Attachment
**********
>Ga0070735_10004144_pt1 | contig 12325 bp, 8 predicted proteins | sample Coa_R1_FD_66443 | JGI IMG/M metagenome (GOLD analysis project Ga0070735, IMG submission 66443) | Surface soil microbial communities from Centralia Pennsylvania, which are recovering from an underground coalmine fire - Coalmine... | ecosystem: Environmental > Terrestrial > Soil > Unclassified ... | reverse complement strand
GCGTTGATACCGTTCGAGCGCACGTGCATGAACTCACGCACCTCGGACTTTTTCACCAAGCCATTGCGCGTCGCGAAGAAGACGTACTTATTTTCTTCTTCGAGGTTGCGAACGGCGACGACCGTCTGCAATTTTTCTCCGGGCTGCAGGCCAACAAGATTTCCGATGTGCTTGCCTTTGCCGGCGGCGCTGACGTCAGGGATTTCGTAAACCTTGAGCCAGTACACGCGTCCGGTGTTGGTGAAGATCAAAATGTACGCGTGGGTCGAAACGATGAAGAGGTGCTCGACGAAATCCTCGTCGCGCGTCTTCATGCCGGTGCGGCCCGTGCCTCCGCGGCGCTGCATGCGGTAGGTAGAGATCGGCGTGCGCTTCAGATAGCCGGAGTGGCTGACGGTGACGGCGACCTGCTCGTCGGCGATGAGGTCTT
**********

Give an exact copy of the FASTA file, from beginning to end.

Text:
>Ga0070735_10004144_pt1 | contig 12325 bp, 8 predicted proteins | sample Coa_R1_FD_66443 | JGI IMG/M metagenome (GOLD analysis project Ga0070735, IMG submission 66443) | Surface soil microbial communities from Centralia Pennsylvania, which are recovering from an underground coalmine fire - Coalmine... | ecosystem: Environmental > Terrestrial > Soil > Unclassified ... | reverse complement strand
GCGTTGATACCGTTCGAGCGCACGTGCATGAACTCACGCACCTCGGACTTTTTCACCAAGCCATTGCGCGTCGCGAAGAAGACGTACTTATTTTCTTCTTCGAGGTTGCGAACGGCGACGACCGTCTGCAATTTTTCTCCGGGCTGCAGGCCAACAAGATTTCCGATGTGCTTGCCTTTGCCGGCGGCGCTGACGTCAGGGATTTCGTAAACCTTGAGCCAGTACACGCGTCCGGTGTTGGTGAAGATCAAAATGTACGCGTGGGTCGAAACGATGAAGAGGTGCTCGACGAAATCCTCGTCGCGCGTCTTCATGCCGGTGCGGCCCGTGCCTCCGCGGCGCTGCATGCGGTAGGTAGAGATCGGCGTGCGCTTCAGATAGCCGGAGTGGCTGACGGTGACGGCGACCTGCTCGTCGGCGATGAGGTCTT